I would ask them their department, but they said they said they did not belong to any department and that they had just come to meet me. Mere dekhbhal ke liye (to look after me).
What happened in India after you returned?
For a year, I was in the custody of the government. I wasn't allowed to meet my family.
The government told me that I was in danger from the families of the men who had been killed.
At times I stayed in Gurgaon, at times in Bangalore, Greater Noida, then they sent me to Dharamsala in Himachal Pradesh.
They said I would be given a job as an electrician in Dharamsala, but before I began work, I would be allowed to meet my family.
By then, nearly a year had gone by.
When I went back to Dharamsala for the job they had promised, there was nobody there, there was no job either. It was a dead end.
I came back home. That was June 2015.
Did your family know you were alive?
Yes, the government had informed them I was alive, and I was allowed to speak to them.
But I had been told not to tell my family anything about the other labourers.
By this time, the media got wind of the fact that I was alive and they would keep pestering me for interviews.
So I held a press conference in Chandigarh with Bhagwant Mann (the Aam Aadmi Party MP) and told everyone the truth.
Yet, the families of the other men said I was lying.
They said they had received calls from the men two days after the massacre and they would also return.
Mujhe kya takleef hai woh wapas aa jaye toh?( if they come back, what problem could I have?).
They are not my enemies, but I knew the truth.
What happened while you were in the government's custody? Were you tortured? Which agency interrogated you, what did they want to know?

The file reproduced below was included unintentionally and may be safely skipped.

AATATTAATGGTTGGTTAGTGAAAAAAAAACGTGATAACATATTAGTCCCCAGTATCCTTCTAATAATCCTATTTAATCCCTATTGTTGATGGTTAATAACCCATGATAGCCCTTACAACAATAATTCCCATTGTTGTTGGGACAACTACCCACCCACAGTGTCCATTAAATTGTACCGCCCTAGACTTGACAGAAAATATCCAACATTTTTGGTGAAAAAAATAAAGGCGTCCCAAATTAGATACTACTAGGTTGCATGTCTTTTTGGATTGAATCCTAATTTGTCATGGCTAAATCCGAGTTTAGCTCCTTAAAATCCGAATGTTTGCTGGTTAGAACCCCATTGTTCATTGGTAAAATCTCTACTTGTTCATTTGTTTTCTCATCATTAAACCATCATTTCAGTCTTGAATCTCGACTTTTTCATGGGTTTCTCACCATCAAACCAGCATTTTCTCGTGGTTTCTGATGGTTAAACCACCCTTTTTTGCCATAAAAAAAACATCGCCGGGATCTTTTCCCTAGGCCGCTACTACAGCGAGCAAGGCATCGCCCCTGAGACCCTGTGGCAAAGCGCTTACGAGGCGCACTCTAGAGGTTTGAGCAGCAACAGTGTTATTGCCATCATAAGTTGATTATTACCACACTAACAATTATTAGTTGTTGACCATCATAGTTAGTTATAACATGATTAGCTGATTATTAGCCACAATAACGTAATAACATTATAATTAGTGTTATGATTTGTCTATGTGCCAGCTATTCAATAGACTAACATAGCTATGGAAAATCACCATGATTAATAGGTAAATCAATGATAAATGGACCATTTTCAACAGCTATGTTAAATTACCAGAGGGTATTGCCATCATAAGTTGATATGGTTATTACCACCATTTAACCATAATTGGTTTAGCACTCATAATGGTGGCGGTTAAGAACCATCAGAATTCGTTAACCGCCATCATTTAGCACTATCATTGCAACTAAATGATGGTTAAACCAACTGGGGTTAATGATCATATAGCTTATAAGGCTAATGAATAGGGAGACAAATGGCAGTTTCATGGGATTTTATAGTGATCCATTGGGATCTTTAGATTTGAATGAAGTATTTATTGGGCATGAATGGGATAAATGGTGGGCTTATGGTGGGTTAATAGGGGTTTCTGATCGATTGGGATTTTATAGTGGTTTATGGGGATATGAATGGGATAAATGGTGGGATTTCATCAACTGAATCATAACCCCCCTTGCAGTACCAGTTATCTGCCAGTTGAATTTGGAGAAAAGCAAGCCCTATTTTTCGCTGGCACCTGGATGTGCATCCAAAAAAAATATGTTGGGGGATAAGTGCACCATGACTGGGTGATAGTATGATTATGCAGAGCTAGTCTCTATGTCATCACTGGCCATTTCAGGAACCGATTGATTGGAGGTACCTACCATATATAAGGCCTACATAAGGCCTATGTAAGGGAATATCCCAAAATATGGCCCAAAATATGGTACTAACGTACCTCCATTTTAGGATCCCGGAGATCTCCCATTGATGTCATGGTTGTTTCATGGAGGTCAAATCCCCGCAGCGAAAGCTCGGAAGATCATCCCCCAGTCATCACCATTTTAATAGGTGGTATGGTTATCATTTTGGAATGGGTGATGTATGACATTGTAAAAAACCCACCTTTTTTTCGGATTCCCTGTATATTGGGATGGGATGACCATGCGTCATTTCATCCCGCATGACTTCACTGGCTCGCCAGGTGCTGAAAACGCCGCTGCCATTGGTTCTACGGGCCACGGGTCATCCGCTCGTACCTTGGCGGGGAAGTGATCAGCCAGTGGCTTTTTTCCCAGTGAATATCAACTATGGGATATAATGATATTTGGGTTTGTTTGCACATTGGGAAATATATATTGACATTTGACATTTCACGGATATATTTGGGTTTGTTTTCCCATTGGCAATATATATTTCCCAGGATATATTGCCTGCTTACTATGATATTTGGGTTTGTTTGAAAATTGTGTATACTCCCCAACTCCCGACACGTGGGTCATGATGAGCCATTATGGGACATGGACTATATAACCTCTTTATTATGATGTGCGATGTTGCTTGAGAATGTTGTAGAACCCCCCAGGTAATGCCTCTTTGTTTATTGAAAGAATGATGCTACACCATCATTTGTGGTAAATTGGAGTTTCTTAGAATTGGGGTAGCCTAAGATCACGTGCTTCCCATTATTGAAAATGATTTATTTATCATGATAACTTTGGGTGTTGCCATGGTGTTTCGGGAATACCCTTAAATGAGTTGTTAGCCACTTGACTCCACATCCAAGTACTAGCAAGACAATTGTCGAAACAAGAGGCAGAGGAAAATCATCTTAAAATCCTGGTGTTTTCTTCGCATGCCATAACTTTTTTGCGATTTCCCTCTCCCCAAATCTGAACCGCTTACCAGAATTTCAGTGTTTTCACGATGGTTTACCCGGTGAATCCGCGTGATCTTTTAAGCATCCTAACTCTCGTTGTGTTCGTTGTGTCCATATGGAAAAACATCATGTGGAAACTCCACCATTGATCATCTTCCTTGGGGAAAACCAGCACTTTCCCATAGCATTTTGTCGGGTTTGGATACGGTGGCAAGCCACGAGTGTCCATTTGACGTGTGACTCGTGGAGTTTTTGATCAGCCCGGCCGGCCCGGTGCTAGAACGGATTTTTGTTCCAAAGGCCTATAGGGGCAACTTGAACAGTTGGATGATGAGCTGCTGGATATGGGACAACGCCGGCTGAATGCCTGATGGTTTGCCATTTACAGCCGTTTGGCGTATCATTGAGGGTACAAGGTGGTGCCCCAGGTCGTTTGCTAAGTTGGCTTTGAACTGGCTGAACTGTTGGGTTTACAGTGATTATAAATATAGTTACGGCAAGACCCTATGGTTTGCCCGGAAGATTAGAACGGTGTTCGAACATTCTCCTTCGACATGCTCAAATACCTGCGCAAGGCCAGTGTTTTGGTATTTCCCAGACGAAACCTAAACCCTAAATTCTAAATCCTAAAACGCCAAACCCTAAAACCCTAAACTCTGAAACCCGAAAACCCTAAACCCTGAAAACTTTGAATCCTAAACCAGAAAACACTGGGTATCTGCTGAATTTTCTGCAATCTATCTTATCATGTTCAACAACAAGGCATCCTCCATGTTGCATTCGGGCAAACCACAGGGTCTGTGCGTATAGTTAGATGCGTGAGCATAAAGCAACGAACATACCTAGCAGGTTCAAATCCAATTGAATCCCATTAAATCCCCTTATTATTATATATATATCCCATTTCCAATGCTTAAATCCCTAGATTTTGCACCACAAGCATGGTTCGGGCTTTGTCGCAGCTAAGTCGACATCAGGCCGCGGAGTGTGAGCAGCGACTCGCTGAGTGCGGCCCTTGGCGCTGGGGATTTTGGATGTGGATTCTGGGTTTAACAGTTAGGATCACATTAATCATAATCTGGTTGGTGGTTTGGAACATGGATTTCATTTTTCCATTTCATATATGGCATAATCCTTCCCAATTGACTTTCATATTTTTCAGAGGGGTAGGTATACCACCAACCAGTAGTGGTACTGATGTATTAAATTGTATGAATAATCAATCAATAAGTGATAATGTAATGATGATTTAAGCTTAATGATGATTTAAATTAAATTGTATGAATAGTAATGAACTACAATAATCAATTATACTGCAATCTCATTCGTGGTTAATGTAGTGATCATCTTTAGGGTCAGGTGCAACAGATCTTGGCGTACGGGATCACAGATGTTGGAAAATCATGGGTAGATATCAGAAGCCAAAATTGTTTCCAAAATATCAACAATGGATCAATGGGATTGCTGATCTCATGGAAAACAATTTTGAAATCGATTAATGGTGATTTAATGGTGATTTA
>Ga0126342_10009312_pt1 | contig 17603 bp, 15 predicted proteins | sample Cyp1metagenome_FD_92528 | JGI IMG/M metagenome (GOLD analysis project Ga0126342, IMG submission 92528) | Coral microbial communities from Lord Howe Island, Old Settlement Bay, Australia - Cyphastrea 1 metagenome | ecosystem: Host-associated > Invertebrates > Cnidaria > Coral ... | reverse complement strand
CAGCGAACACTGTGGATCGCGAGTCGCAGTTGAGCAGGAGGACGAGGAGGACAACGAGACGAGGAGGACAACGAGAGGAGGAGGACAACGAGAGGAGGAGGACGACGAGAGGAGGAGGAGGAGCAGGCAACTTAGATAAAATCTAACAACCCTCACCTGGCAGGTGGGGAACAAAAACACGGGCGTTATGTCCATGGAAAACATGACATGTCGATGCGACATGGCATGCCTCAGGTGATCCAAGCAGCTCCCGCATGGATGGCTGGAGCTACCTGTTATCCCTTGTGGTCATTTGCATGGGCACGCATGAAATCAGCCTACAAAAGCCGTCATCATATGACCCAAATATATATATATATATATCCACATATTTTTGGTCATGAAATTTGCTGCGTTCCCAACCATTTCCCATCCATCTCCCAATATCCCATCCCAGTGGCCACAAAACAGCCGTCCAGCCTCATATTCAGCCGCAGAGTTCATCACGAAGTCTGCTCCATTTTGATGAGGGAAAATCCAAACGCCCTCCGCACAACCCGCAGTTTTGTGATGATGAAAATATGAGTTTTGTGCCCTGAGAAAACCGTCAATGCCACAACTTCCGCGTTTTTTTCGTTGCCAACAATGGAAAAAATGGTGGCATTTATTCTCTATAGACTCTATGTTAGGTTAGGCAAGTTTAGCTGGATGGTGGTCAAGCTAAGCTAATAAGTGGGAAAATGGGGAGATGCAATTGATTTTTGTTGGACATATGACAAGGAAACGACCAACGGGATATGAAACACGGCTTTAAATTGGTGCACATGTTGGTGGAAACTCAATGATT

They hardly interrogated me.
For the first few weeks in custody they just asked me about Iraq, the massacre, and every detail about my time there.
I was treated with the same attention and care that a child would be given.
Jaise bachcho ko rakthe hain. Food, clothing, I was given whatever I asked for.
But I don't know which agency had my custody. Nobody ever tortured me.
Didn't you ask why you couldn't go home?
I did, but they said my life was under threat from the families of the others.
And you believed them?
What else could I do?
But I guess the government was right because those families slapped a human trafficking case against me.
In 2016, I was arrested on human trafficking charges on the basis of a complaint filed by relatives of some of the missing men.
I had to spend six months in jail and am now out on bail.
Are you in touch with the Bangladeshis who worked with you in Mosul?
I would have liked to keep in touch, but their phone numbers were all local Iraqi numbers. The last time we met was at the check post in Erbil.
How do you respond to the human trafficking charges against you?
I went to Mosul with the other men. I had to pay an agent to get me there.
I don't even have a fan in my house. No agent lives in a kuccha house like this, they have lots of money.
How do you make a living now?
I used to work as an electrician before I went to Iraq. Now, I am a daily wager at a construction site.
I don't get work every day. I earn between Rs 100 and Rs 300 per day.
In a month I get work for around 25 days.
My father used to work at construction sites and his income helped run the family. But he died two years ago.
He died because of me, because of the shock of seeing me go to jail.
One brother is a plumber, the other is under training at a photo studio. My sister and mother work as household help.
In a good month, the family income would be around Rs 9,000, but that's hardly enough to feed five mouths.
I still have to pay back the loan of Rs 1.30 lakh which I had taken to go to Mosul.
Would you like to go back to Iraq?
I have already lost my father; I don't want to lose anyone else.
I hardly made money there, what will I get now? It's better that I work here.
I want the government to give me a job. I want to make my family happy.
I can get my brothers and sisters married, I can build a better house, I can take care of my family.